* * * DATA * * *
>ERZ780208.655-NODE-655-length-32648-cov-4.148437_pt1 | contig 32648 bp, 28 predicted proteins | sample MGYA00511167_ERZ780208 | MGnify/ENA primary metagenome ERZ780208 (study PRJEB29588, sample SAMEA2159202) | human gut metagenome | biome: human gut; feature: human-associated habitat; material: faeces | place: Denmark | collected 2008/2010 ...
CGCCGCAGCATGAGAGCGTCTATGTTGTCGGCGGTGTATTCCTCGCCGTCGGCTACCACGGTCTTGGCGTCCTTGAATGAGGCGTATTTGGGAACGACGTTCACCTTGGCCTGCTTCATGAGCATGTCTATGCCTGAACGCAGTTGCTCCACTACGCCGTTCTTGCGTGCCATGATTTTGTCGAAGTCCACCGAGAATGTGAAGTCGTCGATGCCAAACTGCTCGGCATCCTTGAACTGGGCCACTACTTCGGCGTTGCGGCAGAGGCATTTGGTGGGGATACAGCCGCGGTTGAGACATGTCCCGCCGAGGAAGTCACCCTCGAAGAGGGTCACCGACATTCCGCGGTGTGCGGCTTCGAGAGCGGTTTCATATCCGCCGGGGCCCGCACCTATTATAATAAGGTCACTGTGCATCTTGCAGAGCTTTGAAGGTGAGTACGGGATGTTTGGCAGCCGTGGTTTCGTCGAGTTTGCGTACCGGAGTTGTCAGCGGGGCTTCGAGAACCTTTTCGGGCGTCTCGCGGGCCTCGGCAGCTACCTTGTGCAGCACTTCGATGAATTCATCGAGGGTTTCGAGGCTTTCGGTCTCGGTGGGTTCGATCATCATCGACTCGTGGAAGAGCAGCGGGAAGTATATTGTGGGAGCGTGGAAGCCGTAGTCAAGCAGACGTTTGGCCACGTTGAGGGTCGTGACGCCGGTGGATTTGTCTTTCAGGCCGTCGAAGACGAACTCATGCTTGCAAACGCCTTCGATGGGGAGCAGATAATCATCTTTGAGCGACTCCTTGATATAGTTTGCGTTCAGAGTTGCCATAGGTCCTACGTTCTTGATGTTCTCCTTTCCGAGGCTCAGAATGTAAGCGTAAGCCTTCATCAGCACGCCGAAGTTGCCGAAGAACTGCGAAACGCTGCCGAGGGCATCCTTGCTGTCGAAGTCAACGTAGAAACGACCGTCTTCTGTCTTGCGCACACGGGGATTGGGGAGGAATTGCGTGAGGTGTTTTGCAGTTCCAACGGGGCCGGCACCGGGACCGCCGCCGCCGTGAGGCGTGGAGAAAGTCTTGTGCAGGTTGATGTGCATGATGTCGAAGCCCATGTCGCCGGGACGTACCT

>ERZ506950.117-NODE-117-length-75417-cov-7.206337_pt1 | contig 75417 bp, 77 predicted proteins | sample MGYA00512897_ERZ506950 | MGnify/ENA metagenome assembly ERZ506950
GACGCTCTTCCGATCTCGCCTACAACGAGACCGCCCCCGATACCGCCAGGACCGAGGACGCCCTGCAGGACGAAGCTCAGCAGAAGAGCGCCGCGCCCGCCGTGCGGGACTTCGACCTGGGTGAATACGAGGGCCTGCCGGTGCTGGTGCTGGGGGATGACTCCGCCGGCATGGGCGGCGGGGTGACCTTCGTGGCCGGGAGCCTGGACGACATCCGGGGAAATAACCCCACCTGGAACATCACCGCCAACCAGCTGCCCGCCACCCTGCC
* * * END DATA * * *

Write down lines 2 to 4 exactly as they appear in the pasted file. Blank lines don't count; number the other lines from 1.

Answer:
CGCCGCAGCATGAGAGCGTCTATGTTGTCGGCGGTGTATTCCTCGCCGTCGGCTACCACGGTCTTGGCGTCCTTGAATGAGGCGTATTTGGGAACGACGTTCACCTTGGCCTGCTTCATGAGCATGTCTATGCCTGAACGCAGTTGCTCCACTACGCCGTTCTTGCGTGCCATGATTTTGTCGAAGTCCACCGAGAATGTGAAGTCGTCGATGCCAAACTGCTCGGCATCCTTGAACTGGGCCACTACTTCGGCGTTGCGGCAGAGGCATTTGGTGGGGATACAGCCGCGGTTGAGACATGTCCCGCCGAGGAAGTCACCCTCGAAGAGGGTCACCGACATTCCGCGGTGTGCGGCTTCGAGAGCGGTTTCATATCCGCCGGGGCCCGCACCTATTATAATAAGGTCACTGTGCATCTTGCAGAGCTTTGAAGGTGAGTACGGGATGTTTGGCAGCCGTGGTTTCGTCGAGTTTGCGTACCGGAGTTGTCAGCGGGGCTTCGAGAACCTTTTCGGGCGTCTCGCGGGCCTCGGCAGCTACCTTGTGCAGCACTTCGATGAATTCATCGAGGGTTTCGAGGCTTTCGGTCTCGGTGGGTTCGATCATCATCGACTCGTGGAAGAGCAGCGGGAAGTATATTGTGGGAGCGTGGAAGCCGTAGTCAAGCAGACGTTTGGCCACGTTGAGGGTCGTGACGCCGGTGGATTTGTCTTTCAGGCCGTCGAAGACGAACTCATGCTTGCAAACGCCTTCGATGGGGAGCAGATAATCATCTTTGAGCGACTCCTTGATATAGTTTGCGTTCAGAGTTGCCATAGGTCCTACGTTCTTGATGTTCTCCTTTCCGAGGCTCAGAATGTAAGCGTAAGCCTTCATCAGCACGCCGAAGTTGCCGAAGAACTGCGAAACGCTGCCGAGGGCATCCTTGCTGTCGAAGTCAACGTAGAAACGACCGTCTTCTGTCTTGCGCACACGGGGATTGGGGAGGAATTGCGTGAGGTGTTTTGCAGTTCCAACGGGGCCGGCACCGGGACCGCCGCCGCCGTGAGGCGTGGAGAAAGTCTTGTGCAGGTTGATGTGCATGATGTCGAAGCCCATGTCGCCGGGACGTACCT

>ERZ506950.117-NODE-117-length-75417-cov-7.206337_pt1 | contig 75417 bp, 77 predicted proteins | sample MGYA00512897_ERZ506950 | MGnify/ENA metagenome assembly ERZ506950
GACGCTCTTCCGATCTCGCCTACAACGAGACCGCCCCCGATACCGCCAGGACCGAGGACGCCCTGCAGGACGAAGCTCAGCAGAAGAGCGCCGCGCCCGCCGTGCGGGACTTCGACCTGGGTGAATACGAGGGCCTGCCGGTGCTGGTGCTGGGGGATGACTCCGCCGGCATGGGCGGCGGGGTGACCTTCGTGGCCGGGAGCCTGGACGACATCCGGGGAAATAACCCCACCTGGAACATCACCGCCAACCAGCTGCCCGCCACCCTGCC